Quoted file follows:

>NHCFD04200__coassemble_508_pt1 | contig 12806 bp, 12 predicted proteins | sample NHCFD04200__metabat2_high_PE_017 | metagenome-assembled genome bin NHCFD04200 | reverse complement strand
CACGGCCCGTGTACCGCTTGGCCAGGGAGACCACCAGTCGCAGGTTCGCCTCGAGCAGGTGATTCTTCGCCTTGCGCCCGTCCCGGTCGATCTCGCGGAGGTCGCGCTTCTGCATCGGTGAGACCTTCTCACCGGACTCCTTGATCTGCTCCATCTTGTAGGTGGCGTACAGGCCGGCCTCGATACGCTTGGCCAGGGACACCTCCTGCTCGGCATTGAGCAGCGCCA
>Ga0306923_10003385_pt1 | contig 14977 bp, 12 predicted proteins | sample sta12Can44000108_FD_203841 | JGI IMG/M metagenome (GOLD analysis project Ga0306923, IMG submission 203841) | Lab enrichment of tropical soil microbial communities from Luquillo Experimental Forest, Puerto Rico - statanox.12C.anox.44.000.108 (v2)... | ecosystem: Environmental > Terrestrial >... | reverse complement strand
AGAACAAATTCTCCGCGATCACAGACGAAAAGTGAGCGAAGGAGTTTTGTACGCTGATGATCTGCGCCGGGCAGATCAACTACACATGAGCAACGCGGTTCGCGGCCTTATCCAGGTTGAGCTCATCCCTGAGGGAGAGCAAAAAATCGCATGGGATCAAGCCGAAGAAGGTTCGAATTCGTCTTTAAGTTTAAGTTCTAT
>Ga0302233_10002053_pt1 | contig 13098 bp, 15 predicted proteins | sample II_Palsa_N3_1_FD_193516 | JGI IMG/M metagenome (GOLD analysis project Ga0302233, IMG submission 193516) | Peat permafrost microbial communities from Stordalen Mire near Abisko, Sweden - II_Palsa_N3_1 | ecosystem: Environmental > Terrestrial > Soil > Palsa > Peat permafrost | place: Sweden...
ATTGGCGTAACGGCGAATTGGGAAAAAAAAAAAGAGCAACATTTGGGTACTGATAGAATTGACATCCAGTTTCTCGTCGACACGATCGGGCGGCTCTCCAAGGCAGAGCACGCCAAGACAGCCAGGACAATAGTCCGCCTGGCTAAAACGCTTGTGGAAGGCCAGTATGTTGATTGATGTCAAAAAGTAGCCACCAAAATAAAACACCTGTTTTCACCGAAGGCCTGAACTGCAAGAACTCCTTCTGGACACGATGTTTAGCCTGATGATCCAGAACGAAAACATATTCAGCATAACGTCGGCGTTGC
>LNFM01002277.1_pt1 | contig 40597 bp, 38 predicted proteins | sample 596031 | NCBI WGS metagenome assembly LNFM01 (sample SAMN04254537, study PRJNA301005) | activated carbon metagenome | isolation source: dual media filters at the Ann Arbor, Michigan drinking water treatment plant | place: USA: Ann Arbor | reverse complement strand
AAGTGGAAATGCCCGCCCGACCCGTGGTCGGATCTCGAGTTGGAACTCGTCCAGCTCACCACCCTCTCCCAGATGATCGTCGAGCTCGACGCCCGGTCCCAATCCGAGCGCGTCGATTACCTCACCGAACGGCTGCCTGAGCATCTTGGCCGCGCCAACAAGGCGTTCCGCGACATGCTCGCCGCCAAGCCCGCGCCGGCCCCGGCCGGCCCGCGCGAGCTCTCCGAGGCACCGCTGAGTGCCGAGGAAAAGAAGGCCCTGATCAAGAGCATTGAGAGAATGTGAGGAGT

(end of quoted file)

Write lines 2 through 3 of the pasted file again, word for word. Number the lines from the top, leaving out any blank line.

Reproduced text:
CACGGCCCGTGTACCGCTTGGCCAGGGAGACCACCAGTCGCAGGTTCGCCTCGAGCAGGTGATTCTTCGCCTTGCGCCCGTCCCGGTCGATCTCGCGGAGGTCGCGCTTCTGCATCGGTGAGACCTTCTCACCGGACTCCTTGATCTGCTCCATCTTGTAGGTGGCGTACAGGCCGGCCTCGATACGCTTGGCCAGGGACACCTCCTGCTCGGCATTGAGCAGCGCCA
>Ga0306923_10003385_pt1 | contig 14977 bp, 12 predicted proteins | sample sta12Can44000108_FD_203841 | JGI IMG/M metagenome (GOLD analysis project Ga0306923, IMG submission 203841) | Lab enrichment of tropical soil microbial communities from Luquillo Experimental Forest, Puerto Rico - statanox.12C.anox.44.000.108 (v2)... | ecosystem: Environmental > Terrestrial >... | reverse complement strand